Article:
Ordinary least squares estimation. In parentheses are the robust standard errors clustered at the country level. t stands for time (year)

* Significant at 10 % level; ** significant at 5 % level; *** significant at 1 % level

In column 2, the same specification is used as in column 1 except that death toll is replaced by total affected people in floods. The total number of affected people in flood events has a substantial impact on the GDP per capita growth rate, which is significant at 5 % level. One thousand affected people in every one million in floods decreases GDP per capita growth by 0.005 %. This result is explained by the fact that floods more typically create havoc in people’s livelihoods rather than claim a high human death toll.

In column 3, we added both death toll and total affected people in floods on the right-hand side of the estimation model to check the robustness of findings obtained in columns 1 and 2. The empirical model estimated in column 3 verified that total number of affected people in floods affects the GDP per capita growth rate significantly, whereas the death toll in floods has no significant effect.

This empirical specification may have some caveats. For instance, one can argue that the intensity of floods in claiming human lives and affecting livelihoods may largely depend on existing disaster risk mitigation measures—that is, river embankment, early warning, emergency shelters, and post-disaster recovery and reconstruction interventions. To address this issue, we control for log of real GDP per capita, assuming that this will tease out the heterogeneous variation in economic development. Controlling for log of real GDP per capita, column 4 shows that the total number of affected people in floods significantly affects the GDP per capita growth rate whereas the death toll in floods has no substantial effect on annual GDP per capita growth.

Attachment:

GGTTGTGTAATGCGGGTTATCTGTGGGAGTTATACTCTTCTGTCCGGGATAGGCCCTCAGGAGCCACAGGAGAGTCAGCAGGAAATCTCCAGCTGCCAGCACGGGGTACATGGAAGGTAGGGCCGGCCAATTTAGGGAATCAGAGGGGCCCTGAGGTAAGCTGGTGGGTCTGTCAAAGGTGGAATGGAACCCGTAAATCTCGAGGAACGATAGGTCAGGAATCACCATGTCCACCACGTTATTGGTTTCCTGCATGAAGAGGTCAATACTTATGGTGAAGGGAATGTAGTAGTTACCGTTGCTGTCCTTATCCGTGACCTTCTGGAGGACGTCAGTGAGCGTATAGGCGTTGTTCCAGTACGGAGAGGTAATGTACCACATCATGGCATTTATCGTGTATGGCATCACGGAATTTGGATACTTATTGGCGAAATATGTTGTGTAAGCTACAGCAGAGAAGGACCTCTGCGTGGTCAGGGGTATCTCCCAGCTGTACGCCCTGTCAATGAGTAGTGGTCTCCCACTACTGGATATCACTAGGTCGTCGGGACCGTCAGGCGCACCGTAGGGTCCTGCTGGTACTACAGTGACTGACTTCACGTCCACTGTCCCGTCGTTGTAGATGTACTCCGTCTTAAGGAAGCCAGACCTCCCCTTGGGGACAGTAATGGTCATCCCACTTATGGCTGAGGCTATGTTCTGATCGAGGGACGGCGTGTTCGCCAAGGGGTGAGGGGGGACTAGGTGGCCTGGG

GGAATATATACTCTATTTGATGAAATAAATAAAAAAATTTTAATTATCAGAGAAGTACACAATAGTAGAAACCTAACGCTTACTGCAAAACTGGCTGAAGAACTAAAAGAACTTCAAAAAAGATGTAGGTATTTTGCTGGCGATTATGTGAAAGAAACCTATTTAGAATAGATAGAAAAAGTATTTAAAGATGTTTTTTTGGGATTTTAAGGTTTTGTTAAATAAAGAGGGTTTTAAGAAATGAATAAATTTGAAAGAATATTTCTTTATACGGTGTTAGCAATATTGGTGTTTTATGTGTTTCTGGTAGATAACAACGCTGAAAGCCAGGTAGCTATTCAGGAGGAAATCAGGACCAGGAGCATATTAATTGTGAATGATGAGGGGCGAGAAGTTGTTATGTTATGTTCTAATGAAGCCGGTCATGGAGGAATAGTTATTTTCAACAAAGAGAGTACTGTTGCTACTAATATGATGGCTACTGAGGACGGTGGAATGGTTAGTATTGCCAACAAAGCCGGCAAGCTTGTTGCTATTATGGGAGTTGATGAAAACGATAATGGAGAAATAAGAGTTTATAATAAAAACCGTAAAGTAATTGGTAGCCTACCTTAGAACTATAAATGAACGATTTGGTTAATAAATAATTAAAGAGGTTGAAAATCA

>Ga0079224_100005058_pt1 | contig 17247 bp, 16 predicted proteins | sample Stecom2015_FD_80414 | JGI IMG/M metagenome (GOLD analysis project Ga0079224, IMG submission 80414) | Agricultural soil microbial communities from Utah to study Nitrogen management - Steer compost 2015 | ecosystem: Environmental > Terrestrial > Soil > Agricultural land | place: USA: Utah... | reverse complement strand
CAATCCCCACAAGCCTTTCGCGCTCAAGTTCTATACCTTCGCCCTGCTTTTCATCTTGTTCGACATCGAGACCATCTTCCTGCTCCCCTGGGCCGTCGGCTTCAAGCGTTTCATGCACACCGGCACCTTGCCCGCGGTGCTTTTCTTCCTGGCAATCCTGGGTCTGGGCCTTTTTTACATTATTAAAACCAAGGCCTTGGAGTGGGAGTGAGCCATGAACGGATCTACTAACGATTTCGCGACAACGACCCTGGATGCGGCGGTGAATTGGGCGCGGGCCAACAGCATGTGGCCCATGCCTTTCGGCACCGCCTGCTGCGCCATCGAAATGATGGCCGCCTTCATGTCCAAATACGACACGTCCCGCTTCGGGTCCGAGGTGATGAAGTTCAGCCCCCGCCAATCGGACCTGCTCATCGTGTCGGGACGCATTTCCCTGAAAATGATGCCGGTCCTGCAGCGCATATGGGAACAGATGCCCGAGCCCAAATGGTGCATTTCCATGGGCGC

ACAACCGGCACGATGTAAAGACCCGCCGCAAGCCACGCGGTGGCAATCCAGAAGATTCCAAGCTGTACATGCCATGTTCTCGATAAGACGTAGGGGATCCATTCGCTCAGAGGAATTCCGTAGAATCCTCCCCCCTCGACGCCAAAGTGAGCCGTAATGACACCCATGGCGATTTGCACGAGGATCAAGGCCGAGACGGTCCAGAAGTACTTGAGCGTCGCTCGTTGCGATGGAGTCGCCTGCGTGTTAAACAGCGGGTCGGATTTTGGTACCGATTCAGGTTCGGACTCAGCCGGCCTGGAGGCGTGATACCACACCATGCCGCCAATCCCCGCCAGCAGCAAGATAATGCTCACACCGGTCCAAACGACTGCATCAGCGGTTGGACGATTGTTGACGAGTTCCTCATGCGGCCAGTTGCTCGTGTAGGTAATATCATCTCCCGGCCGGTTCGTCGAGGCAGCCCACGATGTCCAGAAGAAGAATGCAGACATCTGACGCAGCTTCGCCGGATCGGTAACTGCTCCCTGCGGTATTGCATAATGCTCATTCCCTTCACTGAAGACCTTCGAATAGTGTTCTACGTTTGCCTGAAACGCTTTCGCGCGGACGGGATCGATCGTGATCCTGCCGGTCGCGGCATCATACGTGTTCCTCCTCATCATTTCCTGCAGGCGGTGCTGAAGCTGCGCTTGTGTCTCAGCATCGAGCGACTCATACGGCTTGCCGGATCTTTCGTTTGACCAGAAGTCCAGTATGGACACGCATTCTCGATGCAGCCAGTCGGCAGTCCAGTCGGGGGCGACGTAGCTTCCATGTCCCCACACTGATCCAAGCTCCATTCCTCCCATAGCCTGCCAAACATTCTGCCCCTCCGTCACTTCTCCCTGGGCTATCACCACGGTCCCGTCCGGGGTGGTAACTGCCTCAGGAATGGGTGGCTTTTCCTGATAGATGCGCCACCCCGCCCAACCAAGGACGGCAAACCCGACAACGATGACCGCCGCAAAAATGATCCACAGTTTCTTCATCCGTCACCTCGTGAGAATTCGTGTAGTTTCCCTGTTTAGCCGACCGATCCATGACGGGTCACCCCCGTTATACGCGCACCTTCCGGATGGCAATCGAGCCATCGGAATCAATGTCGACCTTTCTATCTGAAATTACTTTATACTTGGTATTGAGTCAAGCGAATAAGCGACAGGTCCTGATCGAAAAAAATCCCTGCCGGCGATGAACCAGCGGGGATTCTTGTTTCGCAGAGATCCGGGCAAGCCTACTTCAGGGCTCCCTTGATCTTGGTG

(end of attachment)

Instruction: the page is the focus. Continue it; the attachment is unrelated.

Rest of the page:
6 Conclusion

Given the complex relationship between natural disasters and economic growth, researchers need to examine the potential effects of natural disasters in three distinctive phases: short-run (for example, emphasizing political transitions through economic growth), medium- to long-run (for example, focusing directly on natural disasters and economic growth), and very long-run (for example, highlighting deeper indicators of growth). On the basis of the literature review conducted, this article discusses the data and measurement issues as well as the estimation framework regarding natural disasters and economic growth within the same framework.